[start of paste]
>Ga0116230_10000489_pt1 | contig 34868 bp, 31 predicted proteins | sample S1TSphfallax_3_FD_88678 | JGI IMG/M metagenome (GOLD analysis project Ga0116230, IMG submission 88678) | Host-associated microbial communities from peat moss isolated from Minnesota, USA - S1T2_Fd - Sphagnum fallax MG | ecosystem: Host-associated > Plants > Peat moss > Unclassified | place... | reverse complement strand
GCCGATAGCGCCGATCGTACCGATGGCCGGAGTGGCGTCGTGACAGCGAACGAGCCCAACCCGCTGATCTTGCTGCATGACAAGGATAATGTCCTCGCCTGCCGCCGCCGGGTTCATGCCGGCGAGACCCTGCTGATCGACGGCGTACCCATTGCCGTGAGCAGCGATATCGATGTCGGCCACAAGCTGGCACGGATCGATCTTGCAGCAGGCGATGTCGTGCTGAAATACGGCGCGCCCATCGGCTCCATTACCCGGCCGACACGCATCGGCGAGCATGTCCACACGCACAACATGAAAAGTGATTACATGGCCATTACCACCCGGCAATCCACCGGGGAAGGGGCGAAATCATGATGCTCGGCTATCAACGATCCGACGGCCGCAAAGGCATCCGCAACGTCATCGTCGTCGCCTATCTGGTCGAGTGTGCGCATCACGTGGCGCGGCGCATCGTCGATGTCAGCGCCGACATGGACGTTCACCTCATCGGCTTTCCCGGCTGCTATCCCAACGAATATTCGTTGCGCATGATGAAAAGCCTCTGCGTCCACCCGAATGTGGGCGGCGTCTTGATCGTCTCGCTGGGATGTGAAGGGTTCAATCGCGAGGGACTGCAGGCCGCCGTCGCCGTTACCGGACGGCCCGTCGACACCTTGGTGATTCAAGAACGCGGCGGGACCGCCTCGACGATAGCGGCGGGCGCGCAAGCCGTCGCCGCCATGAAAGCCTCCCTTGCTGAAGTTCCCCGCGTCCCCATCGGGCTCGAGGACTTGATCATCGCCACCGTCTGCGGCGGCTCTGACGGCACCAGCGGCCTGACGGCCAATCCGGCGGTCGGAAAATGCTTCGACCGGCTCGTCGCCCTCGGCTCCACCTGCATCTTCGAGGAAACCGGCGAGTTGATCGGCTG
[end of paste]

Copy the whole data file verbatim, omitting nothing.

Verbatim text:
>Ga0116230_10000489_pt1 | contig 34868 bp, 31 predicted proteins | sample S1TSphfallax_3_FD_88678 | JGI IMG/M metagenome (GOLD analysis project Ga0116230, IMG submission 88678) | Host-associated microbial communities from peat moss isolated from Minnesota, USA - S1T2_Fd - Sphagnum fallax MG | ecosystem: Host-associated > Plants > Peat moss > Unclassified | place... | reverse complement strand
GCCGATAGCGCCGATCGTACCGATGGCCGGAGTGGCGTCGTGACAGCGAACGAGCCCAACCCGCTGATCTTGCTGCATGACAAGGATAATGTCCTCGCCTGCCGCCGCCGGGTTCATGCCGGCGAGACCCTGCTGATCGACGGCGTACCCATTGCCGTGAGCAGCGATATCGATGTCGGCCACAAGCTGGCACGGATCGATCTTGCAGCAGGCGATGTCGTGCTGAAATACGGCGCGCCCATCGGCTCCATTACCCGGCCGACACGCATCGGCGAGCATGTCCACACGCACAACATGAAAAGTGATTACATGGCCATTACCACCCGGCAATCCACCGGGGAAGGGGCGAAATCATGATGCTCGGCTATCAACGATCCGACGGCCGCAAAGGCATCCGCAACGTCATCGTCGTCGCCTATCTGGTCGAGTGTGCGCATCACGTGGCGCGGCGCATCGTCGATGTCAGCGCCGACATGGACGTTCACCTCATCGGCTTTCCCGGCTGCTATCCCAACGAATATTCGTTGCGCATGATGAAAAGCCTCTGCGTCCACCCGAATGTGGGCGGCGTCTTGATCGTCTCGCTGGGATGTGAAGGGTTCAATCGCGAGGGACTGCAGGCCGCCGTCGCCGTTACCGGACGGCCCGTCGACACCTTGGTGATTCAAGAACGCGGCGGGACCGCCTCGACGATAGCGGCGGGCGCGCAAGCCGTCGCCGCCATGAAAGCCTCCCTTGCTGAAGTTCCCCGCGTCCCCATCGGGCTCGAGGACTTGATCATCGCCACCGTCTGCGGCGGCTCTGACGGCACCAGCGGCCTGACGGCCAATCCGGCGGTCGGAAAATGCTTCGACCGGCTCGTCGCCCTCGGCTCCACCTGCATCTTCGAGGAAACCGGCGAGTTGATCGGCTG